IN RE: CHARLES P., a Person Coming Under the Juvenile Court Law. The PEOPLE, Petitioner and Respondent, v. CHARLES P., a minor, Defendant and Appellant.
Charles P., a minor, appeals from an adjudication of the juvenile court ordering him to remain a ward of the court, pursuant to section 602 of the Welfare and Institutions Code, terminating a prior order of home on probation and ordering him to be suitably placed. The trial court's order was based upon a finding that the appellant had unlawfully taken and driven an automobile without the consent of the owner, his mother, in violation of Vehicle Code section 10851.
The appellant contends that the trial court committed reversible error by admitting into evidence his confession. Three reasons are advanced for this thesis: (1) that minors are not capable of waiving their constitutional rights without the guidance of an informed and interested adult; (2) that his Miranda (Miranda v. Arizona, 384 U.S. 436, 86 S.Ct. 1602, 16 L.Ed.2d 694) waiver was invalid as a matter of law because he was not advised of his right to have his parents or an interested adult present during his interrogation; and (3) that under the “totality of circumstances” test his Miranda waiver was invalid.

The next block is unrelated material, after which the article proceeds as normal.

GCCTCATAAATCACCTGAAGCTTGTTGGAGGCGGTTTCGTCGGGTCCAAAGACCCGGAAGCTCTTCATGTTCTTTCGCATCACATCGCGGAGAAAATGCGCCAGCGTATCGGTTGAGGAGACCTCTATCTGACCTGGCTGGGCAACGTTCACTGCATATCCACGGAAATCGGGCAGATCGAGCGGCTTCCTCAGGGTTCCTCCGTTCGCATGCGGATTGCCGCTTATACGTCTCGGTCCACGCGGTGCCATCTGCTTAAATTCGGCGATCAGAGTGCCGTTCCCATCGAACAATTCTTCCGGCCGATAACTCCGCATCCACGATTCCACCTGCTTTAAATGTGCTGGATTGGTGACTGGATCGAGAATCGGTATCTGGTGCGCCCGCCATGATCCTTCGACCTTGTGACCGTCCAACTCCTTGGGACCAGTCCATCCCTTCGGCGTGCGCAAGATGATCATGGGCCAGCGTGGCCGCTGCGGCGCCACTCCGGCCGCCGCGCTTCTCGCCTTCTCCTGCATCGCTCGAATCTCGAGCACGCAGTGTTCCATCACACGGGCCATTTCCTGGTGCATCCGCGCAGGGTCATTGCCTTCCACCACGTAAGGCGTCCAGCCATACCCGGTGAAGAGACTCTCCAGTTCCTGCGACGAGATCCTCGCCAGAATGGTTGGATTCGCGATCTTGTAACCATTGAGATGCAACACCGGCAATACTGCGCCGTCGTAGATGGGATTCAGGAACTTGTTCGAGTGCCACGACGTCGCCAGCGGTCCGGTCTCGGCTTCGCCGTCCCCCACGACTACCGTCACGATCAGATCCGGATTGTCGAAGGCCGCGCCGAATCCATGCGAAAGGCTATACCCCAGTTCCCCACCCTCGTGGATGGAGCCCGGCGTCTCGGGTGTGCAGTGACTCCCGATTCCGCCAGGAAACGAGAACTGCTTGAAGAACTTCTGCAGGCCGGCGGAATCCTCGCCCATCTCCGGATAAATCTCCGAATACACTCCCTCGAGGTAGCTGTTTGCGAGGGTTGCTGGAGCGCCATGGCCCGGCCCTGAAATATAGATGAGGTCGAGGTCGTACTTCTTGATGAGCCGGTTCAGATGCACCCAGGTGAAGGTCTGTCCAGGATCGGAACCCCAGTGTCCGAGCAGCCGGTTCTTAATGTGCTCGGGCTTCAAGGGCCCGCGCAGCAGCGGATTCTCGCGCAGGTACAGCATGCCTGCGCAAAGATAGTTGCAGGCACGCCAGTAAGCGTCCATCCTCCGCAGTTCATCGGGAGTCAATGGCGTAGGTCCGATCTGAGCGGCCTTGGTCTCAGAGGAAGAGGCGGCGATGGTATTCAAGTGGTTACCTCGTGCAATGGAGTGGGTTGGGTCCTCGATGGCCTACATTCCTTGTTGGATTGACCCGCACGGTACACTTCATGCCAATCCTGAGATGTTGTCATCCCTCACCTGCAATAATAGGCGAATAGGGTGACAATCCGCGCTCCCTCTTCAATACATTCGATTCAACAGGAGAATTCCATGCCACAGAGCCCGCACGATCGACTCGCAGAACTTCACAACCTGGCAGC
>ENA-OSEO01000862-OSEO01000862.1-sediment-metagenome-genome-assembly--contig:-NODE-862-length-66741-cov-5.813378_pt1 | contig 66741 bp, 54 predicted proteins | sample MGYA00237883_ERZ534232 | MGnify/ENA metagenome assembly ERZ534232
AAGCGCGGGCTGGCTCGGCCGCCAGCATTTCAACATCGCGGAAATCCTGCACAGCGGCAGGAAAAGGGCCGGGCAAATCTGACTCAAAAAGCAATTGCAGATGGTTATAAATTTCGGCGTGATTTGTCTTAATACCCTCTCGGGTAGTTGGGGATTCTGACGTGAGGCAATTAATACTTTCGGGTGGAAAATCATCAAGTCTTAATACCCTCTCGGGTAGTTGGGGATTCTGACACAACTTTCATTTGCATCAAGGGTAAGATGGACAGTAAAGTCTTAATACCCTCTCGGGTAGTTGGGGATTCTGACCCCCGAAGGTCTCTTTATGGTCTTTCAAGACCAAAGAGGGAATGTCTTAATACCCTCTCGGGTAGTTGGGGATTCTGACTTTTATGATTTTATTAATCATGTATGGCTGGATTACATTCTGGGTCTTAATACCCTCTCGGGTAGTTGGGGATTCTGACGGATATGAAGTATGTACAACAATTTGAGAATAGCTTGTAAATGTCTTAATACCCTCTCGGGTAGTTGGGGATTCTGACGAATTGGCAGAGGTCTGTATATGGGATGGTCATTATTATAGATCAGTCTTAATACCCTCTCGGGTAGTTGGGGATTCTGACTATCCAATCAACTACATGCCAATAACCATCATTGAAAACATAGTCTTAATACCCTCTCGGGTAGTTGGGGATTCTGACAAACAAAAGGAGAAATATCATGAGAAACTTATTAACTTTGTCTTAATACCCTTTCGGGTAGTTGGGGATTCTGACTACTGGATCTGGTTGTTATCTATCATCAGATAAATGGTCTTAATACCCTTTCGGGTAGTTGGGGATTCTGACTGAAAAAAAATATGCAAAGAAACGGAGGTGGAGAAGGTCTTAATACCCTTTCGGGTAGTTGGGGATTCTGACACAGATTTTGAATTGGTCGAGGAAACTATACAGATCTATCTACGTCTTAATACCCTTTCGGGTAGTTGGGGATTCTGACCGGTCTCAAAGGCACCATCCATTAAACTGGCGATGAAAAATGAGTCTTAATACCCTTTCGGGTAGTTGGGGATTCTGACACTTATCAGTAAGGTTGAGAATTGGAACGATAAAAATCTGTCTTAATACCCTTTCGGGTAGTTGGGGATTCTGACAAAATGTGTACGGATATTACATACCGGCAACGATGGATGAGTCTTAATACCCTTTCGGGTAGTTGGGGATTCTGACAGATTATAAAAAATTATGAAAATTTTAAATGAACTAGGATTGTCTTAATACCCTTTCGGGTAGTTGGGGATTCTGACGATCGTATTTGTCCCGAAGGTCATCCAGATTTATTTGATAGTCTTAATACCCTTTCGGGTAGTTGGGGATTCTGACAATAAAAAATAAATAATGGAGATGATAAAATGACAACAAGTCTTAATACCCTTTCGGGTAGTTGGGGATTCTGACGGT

We have examined the record and find no merit in the appellant's contentions. Accordingly, we affirm the judgment of the juvenile court.
The appellant was twelve years of age when he was arrested on June 20, 1981. At that time he was a ward of the court and was on probation. His mother testified that he had taken her car without her consent on May 6, 1981, and that she had advised her son, after the May 6 incident, that it was wrong to take the car and that he would be in violation of his probation if he took the car again. She opined that he knew the difference between right and wrong.
Deputy Sheriff Mumby, the arresting officer, had found the appellant seated behind the wheel of his mother's automobile after the appellant had run out of gas on his way to a roller skating center. The arrest was based on prior information the officer had received about the appellant and the missing vehicle. Another officer, Deputy Sheriff Nelson, gave the appellant his Miranda rights. He read these rights from a card utilized for that purpose.1
Deputy Nelson asked the appellant whether he understood each of the rights explained to him, and the appellant answered “yes.” In response to further questions from Deputy Nelson, the appellant indicated that he was willing to talk about the case and that he did not want a lawyer. Nelson then advised the appellant that if he went to court “it's automatic that he will have a lawyer.” After the Miranda admonition, the appellant admitted taking and driving his mother's car without her consent.
In voir dire examination Deputy Nelson indicated that he had advised the appellant of his Miranda rights in a prior arrest. Nelson stated that he did not ask the minor “if he wanted to have his mother present.”